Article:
Part 4 (Traslatar) “translates” Dante both literally and figuratively by considering how the resonance of the Sacred Poem “carries across” the language barrier between Italian and English and across the centuries between the medieval and modern periods. Just as the spirits in the Heavenly Eagle look back to David, “the singer of the Holy Ghost, who bore the ark about from town to town” [il cantor de lo Spirito Santo, / che l’arca traslatÚ di villa in villa] (Par. 20.38-9), so the authors in part 4 look back to Ezra Pound, the singer of The Cantos, who bore “Dantescan Light” from town to town in America and Europe during his long unorthodox career. Dante and Pound combine their influences in part 5 (Tralucere), which “projects light across” the chasm between the verbal and visual arts to reveal the impact of the Commedia and The Cantos on filmmaking in the second half of the twentieth century. Implicit in Dante’s luminous journey through Paradise is an aesthetic adaptation to the divine delight in spilling over or bursting through all measures of beauty and wisdom. In light of this, part 6 (Trasmodar) “exceeds the limits” of text by passing entirely into the domain of the visual arts to contemplate the Dantean origins of the interarts rivalry in post-medieval aesthetics....

6. Dante’s word for “table” in this introductory passage is mensa. Though the food we are to feast upon is philosophical, he describes the table as “blessed” [beata] (Conv. 1.1.10) because those who are invited to dine at the banquet are eager to attain the beata vita or “happy life.”
7. See the gloss on Par. 1.70 in Singleton (1975), 18; Freccero (1986), 20920; and the extensive discussion of Bernard’s comparable term deificari in chapter 6 of Botterill (1994).

From PART I TRAPASSAR Dante’s Limbo: At the Margins of Orthodoxy by Amilcare A. Iannucci

Within Dante’s Limbo a separate area is reserved for the great-hearted pagans of the past, the magnanimi, who live in a “noble castle” [nobile castello] (Inf. 4.106) illuminated by a fire which “wins out” against the prevailing darkness of Hell [un foco / ch’emisperio di tenebre vincia] (Inf. 4.68-9). Surrounding the castle for defence are “lofty walls” and a “fair stream” [alte mura...bel fiumicello] (Inf. 4.107-8). Within, “on a meadow of green flowering plants” [in prato di fresca verdura] (Inf. 4.111), these same magnanimi, their faces “grave” and their speech “gentle” and infrequent [con occhi tardi e gravi...parlavan rado, con voci soavi] (Inf. 4.112-14), are left free to discuss their affairs and to pursue the intellectual values they espoused while alive.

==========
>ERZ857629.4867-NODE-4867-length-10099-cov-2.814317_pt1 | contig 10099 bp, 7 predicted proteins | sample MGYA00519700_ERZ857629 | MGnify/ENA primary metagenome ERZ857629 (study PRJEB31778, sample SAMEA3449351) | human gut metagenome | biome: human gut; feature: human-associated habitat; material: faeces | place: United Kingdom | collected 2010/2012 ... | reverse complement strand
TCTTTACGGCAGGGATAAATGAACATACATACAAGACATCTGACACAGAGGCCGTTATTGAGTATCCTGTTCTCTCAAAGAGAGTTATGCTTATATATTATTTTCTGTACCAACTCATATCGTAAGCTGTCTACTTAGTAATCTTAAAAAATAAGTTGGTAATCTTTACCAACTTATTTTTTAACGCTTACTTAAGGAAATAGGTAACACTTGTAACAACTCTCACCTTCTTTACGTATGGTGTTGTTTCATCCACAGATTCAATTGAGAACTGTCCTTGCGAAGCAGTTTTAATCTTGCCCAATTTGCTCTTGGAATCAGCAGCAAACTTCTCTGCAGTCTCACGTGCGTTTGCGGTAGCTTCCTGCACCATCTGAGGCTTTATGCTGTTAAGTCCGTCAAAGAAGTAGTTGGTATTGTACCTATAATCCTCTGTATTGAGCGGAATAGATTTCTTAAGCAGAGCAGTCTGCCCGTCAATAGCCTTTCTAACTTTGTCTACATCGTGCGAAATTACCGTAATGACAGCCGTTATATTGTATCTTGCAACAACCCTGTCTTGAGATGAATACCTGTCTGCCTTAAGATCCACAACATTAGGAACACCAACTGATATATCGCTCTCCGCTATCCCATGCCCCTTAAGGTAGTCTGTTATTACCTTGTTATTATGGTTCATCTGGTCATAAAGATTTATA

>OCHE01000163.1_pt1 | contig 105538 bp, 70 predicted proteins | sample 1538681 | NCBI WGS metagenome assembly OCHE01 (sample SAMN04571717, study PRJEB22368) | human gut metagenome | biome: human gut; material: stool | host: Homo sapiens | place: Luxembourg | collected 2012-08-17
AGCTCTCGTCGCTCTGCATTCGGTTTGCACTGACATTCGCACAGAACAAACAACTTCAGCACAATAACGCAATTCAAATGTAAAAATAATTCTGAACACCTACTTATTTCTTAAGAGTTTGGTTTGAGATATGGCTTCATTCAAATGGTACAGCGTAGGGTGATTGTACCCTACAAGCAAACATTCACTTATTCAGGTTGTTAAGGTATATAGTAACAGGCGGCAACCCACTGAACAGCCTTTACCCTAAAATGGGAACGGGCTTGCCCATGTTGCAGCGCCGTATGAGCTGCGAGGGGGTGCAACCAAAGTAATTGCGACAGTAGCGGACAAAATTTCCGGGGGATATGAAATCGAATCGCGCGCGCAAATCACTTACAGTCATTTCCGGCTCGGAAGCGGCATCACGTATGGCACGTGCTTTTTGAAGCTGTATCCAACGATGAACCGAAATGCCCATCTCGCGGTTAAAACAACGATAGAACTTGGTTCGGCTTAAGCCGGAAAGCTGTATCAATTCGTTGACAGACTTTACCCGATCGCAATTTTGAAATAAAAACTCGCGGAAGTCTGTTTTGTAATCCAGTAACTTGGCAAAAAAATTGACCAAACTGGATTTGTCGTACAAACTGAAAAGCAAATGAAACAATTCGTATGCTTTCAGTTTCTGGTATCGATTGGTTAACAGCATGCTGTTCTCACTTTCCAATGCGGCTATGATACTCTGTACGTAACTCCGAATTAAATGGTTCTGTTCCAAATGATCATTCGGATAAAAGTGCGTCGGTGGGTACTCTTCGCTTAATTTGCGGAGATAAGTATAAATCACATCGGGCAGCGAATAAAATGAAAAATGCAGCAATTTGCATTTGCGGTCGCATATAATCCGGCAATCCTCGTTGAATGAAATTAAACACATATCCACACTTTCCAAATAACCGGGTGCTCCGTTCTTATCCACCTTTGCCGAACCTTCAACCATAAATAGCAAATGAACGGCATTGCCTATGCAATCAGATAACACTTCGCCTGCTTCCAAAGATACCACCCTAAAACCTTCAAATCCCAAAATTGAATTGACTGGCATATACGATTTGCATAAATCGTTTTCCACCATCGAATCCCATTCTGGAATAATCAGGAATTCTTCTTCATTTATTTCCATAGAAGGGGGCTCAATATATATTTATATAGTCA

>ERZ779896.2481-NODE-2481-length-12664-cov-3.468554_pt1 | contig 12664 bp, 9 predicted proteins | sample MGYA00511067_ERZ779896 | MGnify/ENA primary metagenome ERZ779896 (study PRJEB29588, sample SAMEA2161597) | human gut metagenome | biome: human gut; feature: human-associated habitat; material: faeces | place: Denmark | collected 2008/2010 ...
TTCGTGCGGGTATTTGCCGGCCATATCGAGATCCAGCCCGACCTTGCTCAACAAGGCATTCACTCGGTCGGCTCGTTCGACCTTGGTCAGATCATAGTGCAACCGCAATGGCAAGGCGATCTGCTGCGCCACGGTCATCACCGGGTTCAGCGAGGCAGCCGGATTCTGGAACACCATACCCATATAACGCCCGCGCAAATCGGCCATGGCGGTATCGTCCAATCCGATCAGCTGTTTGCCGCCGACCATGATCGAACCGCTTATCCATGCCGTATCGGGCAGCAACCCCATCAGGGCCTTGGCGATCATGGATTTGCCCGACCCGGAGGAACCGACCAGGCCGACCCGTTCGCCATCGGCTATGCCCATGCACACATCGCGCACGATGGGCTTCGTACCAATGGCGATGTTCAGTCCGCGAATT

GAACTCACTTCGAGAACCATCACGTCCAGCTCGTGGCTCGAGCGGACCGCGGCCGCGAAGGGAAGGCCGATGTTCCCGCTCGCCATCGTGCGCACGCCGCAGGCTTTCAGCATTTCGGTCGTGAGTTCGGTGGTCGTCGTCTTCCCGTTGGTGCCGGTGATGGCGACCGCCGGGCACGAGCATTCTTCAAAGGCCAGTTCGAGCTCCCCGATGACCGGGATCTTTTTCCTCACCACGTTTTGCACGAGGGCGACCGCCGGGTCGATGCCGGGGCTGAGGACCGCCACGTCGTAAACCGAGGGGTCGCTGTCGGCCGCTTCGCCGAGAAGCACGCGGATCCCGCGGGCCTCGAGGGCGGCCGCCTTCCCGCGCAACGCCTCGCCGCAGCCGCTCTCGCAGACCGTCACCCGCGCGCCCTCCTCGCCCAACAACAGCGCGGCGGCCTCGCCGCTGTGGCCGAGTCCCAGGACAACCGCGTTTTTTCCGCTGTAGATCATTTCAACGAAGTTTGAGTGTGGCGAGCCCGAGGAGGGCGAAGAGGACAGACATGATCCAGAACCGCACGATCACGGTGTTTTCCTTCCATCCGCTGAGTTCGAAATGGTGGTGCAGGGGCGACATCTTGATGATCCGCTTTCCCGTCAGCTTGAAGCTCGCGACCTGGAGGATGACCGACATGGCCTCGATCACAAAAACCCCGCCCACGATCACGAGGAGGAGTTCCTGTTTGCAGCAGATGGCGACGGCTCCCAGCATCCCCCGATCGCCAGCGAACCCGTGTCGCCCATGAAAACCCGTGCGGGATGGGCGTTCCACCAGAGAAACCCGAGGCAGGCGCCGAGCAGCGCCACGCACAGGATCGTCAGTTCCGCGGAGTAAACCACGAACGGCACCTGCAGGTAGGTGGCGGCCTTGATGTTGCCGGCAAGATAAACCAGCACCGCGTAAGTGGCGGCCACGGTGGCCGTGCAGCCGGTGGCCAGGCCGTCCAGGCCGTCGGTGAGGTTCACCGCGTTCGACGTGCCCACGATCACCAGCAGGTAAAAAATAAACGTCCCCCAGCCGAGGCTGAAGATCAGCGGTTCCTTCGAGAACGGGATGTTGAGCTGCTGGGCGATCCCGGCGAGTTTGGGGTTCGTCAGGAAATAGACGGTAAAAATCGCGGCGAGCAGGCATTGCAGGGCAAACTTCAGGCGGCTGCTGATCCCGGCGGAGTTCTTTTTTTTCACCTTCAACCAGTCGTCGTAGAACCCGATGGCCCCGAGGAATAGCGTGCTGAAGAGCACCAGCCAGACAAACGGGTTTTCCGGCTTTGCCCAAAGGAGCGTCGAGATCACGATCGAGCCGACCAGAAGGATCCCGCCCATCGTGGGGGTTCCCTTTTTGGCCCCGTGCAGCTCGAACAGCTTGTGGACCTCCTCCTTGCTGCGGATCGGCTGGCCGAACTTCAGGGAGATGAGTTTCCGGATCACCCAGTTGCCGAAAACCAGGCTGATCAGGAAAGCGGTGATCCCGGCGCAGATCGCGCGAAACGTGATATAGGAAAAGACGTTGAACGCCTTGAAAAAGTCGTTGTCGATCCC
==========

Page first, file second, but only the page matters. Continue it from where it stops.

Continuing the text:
The above picture of Limbo, although possessed of great poetic beauty and intensity, nevertheless caused from a theological perspective deep shock and embarrassment to Dante’s early commentators, as Pietro di Dante, Guido da Pisa, and Boccaccio attest.2 They realized how utterly unorthodox Dante’s Limbo was and tried to defend him by maintaining that he was speaking poetically and not theologically, as Guido da Pisa explicitly states.3 Moreover, they also tried to distance themselves from Dante’s unorthodox portrayal of Limbo by pledging their allegiance to the true Faith. The Church, too, reacted to Dante’s dangerous theological readings,4 and in a far less understanding manner: provincial chapters repeatedly banned Dante’s Commedia from their curricula, as the Dominicans did in 1335.5

Perhaps the most insightful theological condemnation of Dante’s theology of Limbo is provided by the fifteenth-century churchman, St. Antoninus.6 A Dominican scholar of the Pierozzi family of Florence and a distinguished ecclesiastic who rose to the rank of adjutor of the Rota, Antoninus (1389-1459) was named Archbishop of Florence in 1446 by Pope Eugenius IV on the suggestion of Antoninus’s former fellow classmate, Fra Angelico. A pastoral bishop of the top sort, Antoninus was also a most prolific writer. Among his many works are handbooks for confessors such as the Confessionale and the Medicine of the Soul; a guide for penitents, the Mirror of Conscience; a short spiritual treatise entitled a Guide to Good Living; and a compendium of moral theology, the Summa theologiae moralis. But the work of most significance for Dante’s portrayal of Limbo is the Chronicon. Composed sometime between 1440 and 1459, this immensely popular work—it was reprinted seventeen times between 1484 and 1586—contains a veritable history of the world in which both sin and virtue are key players.

Here Antoninus not only speaks of Dante’s political turmoil and the reasons for it, but also takes Dante to task for his theological rendering of Limbo, a rendering which for Antoninus is dangerously unorthodox because it cannot be defended by an appeal to Dante’s poetic licence. Since the Commedia was written for and read by the vernacular masses, an audience, therefore, who were theologically unsophisticated (Antoninus uses the uncharitable term idiotis [idiots]),7 they were likely to be led away from the articles of the true Faith by Dante’s version of Limbo.8

What, then, is the basis of all this theological concern centring on Dante’s Limbo, especially that of Antoninus? Before addressing (for the purpose of answering) the theological objections of the goodly Archbishop, it is first of all necessary to review the orthodox picture of Limbo held by theologians of Dante’s time and to explore how Dante’s depiction of Limbo did or did not conform to it.

2. Both Pietro (gloss to Inf. 4.1) and Guido (gloss to Inf. 4.79) ascribe Dante’s novel portrayal of Limbo to poetic licence while Boccaccio (Esposizione allegorica, scs.16-49), after noting the level of criticism provoked by Limbo’s lack of orthodoxy and attempting a weak defence in its support, ends by pledging his allegiance to the truth of the Catholic Faith concerning the doctrine of Limbo.
3. Guido da Pisa, gloss to Inf. 4.79.
4. Equally suspect in the eyes of the Church were the political views of Dante as expressed in the Monarchia. Cf. Vernani’s Tractatus de reprobatione compositae a Dante.
5. See Kaeppeli and Dondaine (1941), 286. Cf. Foster (1977), 65.
6. On Antoninus, see Ricci (1970). The best sources for his life are Walker (1933), Jarrett (1914), and Castiglione (1680).
7. The word idiotae is a technical term to describe the illiterate or illitterati. Cf. Ahern (1997), 217-18.
8. Cf. Chronicon, Part 3, tit. 21, chap. 5, para. 2, c. 306, 2b.